There can never be a better by-line for a track and field athletics writer than, from Olympia. My visit there four years ago, at the beginning of the Games 2004 was the highlight of my Olympic writing career. Here is the piece…
The sun was already well up over the Hill of Kronos, bathing the rudimentary arena in a stark Peloponnese light, when, at 0833 local time yesterday, Kristin Heaston became the first true Olympian in 1,700 years.
Heaston, 28, from the San Francisco Bay area, was also the first woman to compete officially at Olympia. Women were banned from competing at the ancient games, which began here in 776BC, and continued uninterrupted every four years (an Olympiad) for more than 1,000 years. But there were a couple of interlopers, notably Kallipatria, who dressed as a man in order to watch her sons compete. After that, the men competed naked, to avoid such embarrassments.
Some critics scoffed at staging the shot put here in 2004. It is a relatively low-key event in modern Olympic terms, and one that was not part of the ancient games. But, after a poorly attended first few days at the games of the XXVIII Olympiad in Athens, the crowds turned up in droves at Olympia in Elis. And that was just for the early-morning qualifying. There were at least 3,000 more than the expected 15,000 spectators sitting on the grassy banks overlooking the arena.
Furthermore, in keeping with ancient tradition but in fact dictated by security concerns, they walked here. Well, at least the final 3km, which is where all but official cars were stopped and buses employed.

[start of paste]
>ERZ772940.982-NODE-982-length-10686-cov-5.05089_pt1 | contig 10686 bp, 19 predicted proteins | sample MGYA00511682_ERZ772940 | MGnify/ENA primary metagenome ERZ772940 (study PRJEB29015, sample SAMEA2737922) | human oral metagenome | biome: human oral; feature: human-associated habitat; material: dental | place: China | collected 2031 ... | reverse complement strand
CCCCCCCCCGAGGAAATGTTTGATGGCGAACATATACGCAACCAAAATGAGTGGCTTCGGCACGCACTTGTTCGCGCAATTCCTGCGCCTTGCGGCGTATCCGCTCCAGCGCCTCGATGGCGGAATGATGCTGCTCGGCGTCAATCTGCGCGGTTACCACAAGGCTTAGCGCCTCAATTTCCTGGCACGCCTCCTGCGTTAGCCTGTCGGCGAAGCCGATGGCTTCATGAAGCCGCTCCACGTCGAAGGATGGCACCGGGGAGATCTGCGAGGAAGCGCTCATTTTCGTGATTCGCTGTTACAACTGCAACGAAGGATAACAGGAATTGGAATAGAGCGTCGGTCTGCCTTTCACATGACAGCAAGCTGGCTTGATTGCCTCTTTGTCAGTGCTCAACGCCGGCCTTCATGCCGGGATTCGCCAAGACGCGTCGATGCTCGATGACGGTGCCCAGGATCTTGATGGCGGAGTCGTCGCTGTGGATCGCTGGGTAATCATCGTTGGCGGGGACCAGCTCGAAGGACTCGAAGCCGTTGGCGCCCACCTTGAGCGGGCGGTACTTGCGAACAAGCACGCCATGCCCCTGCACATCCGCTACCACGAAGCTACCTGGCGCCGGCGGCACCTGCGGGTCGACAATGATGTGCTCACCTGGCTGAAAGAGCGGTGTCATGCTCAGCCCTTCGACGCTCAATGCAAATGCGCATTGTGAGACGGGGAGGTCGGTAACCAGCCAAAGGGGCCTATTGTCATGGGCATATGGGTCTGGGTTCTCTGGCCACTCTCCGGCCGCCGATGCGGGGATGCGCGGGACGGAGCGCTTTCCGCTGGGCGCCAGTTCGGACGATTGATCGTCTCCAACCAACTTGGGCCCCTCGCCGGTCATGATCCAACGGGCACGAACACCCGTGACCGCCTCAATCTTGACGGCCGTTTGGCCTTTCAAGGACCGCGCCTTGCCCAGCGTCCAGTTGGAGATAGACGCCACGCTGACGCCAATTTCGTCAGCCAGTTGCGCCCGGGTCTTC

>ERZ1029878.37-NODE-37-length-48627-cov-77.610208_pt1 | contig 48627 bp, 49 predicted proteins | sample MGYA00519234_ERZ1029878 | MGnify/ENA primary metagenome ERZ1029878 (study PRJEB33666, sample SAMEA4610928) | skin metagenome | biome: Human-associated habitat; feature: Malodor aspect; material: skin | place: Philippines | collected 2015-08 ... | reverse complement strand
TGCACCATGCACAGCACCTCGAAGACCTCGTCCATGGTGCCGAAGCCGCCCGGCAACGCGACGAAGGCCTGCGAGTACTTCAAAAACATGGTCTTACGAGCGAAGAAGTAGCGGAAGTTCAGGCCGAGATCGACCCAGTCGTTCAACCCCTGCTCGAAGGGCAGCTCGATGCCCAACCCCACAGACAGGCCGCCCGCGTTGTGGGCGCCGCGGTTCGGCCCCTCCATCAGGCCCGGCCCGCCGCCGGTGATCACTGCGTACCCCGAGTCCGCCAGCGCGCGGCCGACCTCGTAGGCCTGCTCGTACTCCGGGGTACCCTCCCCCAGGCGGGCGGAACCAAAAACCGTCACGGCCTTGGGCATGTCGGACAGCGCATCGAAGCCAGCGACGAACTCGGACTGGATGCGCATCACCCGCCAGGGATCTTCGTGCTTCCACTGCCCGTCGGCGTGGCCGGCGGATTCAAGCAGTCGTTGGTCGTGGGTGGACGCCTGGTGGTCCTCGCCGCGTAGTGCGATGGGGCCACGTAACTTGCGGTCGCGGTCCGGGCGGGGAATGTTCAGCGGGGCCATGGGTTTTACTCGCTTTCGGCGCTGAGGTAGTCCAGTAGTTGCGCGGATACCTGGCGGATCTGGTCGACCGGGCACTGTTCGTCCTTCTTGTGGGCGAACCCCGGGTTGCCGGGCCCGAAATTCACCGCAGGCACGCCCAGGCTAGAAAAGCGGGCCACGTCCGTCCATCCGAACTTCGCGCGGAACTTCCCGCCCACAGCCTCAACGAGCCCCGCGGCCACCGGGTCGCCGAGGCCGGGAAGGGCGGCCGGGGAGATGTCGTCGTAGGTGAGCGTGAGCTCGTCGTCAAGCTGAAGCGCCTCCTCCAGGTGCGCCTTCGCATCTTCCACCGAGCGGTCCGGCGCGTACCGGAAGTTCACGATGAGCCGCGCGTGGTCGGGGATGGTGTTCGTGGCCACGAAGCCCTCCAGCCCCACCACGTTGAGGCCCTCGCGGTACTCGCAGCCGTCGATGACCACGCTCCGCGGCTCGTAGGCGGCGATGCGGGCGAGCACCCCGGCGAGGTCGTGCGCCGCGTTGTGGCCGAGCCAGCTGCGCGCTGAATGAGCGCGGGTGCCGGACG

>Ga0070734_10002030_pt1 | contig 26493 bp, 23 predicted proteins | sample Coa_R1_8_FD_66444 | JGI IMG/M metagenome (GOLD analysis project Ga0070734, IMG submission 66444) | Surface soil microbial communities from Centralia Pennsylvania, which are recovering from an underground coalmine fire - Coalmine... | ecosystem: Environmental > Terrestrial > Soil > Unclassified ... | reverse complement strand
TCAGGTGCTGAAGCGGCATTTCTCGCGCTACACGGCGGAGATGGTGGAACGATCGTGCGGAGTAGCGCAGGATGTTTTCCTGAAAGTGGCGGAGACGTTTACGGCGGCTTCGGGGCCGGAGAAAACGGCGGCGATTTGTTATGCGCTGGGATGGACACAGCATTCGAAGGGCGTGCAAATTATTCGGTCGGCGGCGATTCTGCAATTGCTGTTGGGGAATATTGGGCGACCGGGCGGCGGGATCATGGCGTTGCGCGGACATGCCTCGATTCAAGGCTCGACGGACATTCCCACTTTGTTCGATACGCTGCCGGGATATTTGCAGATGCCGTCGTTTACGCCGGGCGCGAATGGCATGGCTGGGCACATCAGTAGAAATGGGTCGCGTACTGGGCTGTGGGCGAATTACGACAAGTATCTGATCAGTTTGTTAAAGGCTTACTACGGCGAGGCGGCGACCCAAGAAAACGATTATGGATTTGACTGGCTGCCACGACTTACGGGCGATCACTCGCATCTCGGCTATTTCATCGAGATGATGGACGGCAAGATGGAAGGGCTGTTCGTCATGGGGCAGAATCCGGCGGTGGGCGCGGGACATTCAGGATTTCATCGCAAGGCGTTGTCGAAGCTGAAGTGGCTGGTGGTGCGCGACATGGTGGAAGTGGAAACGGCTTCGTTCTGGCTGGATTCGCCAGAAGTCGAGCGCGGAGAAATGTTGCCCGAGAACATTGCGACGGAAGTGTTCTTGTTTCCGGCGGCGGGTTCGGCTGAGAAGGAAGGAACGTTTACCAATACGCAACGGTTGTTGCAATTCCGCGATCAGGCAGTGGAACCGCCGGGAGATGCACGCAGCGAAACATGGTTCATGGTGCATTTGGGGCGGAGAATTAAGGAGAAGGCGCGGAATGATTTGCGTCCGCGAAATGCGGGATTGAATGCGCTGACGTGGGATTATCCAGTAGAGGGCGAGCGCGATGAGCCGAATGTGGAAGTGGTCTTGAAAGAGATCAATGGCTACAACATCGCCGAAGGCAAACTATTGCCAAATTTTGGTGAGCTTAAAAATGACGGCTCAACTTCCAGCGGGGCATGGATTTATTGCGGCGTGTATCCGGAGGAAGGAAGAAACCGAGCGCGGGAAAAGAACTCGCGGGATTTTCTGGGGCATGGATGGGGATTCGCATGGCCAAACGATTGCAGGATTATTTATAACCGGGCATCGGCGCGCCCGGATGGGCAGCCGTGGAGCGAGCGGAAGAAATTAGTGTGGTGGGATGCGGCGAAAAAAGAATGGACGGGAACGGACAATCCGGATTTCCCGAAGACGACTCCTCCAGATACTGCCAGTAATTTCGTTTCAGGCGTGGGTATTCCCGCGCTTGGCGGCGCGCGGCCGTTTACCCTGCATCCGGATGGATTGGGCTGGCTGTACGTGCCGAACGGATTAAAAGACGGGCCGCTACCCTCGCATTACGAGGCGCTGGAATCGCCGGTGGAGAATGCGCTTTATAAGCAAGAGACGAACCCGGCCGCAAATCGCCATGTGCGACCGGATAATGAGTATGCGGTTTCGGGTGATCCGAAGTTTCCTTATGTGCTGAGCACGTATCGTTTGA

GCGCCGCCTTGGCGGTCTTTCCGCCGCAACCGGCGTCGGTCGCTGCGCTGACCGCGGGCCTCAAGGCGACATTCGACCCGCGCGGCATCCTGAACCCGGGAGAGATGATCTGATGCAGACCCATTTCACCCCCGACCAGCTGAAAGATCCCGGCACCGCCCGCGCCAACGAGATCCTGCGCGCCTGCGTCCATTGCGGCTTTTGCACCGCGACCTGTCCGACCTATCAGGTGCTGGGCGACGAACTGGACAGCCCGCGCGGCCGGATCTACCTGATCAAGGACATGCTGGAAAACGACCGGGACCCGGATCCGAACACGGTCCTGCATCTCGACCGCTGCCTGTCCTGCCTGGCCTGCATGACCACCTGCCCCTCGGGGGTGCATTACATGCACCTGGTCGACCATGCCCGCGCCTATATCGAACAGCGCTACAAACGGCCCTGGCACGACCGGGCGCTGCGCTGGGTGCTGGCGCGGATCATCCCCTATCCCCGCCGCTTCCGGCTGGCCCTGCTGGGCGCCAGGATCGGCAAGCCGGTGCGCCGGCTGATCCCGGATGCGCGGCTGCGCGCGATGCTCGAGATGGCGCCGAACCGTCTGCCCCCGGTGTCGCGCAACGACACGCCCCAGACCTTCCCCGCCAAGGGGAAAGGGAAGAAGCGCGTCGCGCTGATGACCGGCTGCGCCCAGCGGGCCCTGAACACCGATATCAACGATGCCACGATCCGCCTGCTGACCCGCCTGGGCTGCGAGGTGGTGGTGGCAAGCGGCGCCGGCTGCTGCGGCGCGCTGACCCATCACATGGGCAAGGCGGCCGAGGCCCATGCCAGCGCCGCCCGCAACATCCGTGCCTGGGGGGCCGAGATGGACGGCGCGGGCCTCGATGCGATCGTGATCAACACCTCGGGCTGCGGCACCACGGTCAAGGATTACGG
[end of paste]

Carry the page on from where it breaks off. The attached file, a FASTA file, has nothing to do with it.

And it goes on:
We had it easy, however, compared with competitors at the ancient games. They came from all over the Hellenic world, assembling a month before the games, in the town of Elis, 60km north of Olympia, for their final preparations. They then spent the last two days walking to Olympia.
Archaeologists were anxious about holding any events at the site of what, in antiquity, was a religious festival dedicated to Zeus. The hurling of a 16lb ball (12lb for women) on to a gravel ground was thought to be the least destructive event.
Contrary to contemporary notions of a pure amateur sports event, the ancient games outside the competitions were a free-for-all. In addition to the poetry and dramatic contests, which easily ranked equal with sport in the Hellenic world, there were gambling, freak-shows, beauty contests and makeshift brothels. Yesterday’s affair was much more circumspect. The instructions handed out to spectators listed such prohibitions as “gambling, smoking, ambush marketing and demonstrations of a political or religious nature”.
There was plenty of drama in this reincarnation of the Games. Adam Nelson of the USA took the lead in the men’s competition with his first throw of 21.16m. Despite four consecutive fouls, he led until the penultimate throw, when Yuri Belonog of Ukraine equalled his attempt. Since Belonog had two back-up throws of 21.15m, Nelson needed at least to equal his sole valid attempt in order to win. He threw a foul, then threw a tantrum. One or two of the otherwise good-natured crowd, who had been baracking him, cheered.
Heaston was oblivious to her special place in 2,780 years of Olympic history. After putting 17.17m, to finish 22nd, and thus failing to qualify for the afternoon final, she said: “I didn’t know that, I haven’t thought about it. I was just trying to treat this as a backyard track meet.”
The final, and thus the first athletics gold medal of these Olympic Games, was won by Irina Korzhanenko, 30, of Russia, who putted 21.06m, the longest women’s throw in the world for four years. More aware of history, she noted: “I think the Greek gods helped me today.”
(Korzhanenko’s hubris led inevitably to nemesis. Two days later, it was announced she had tested positive for drugs, and she lost the gold)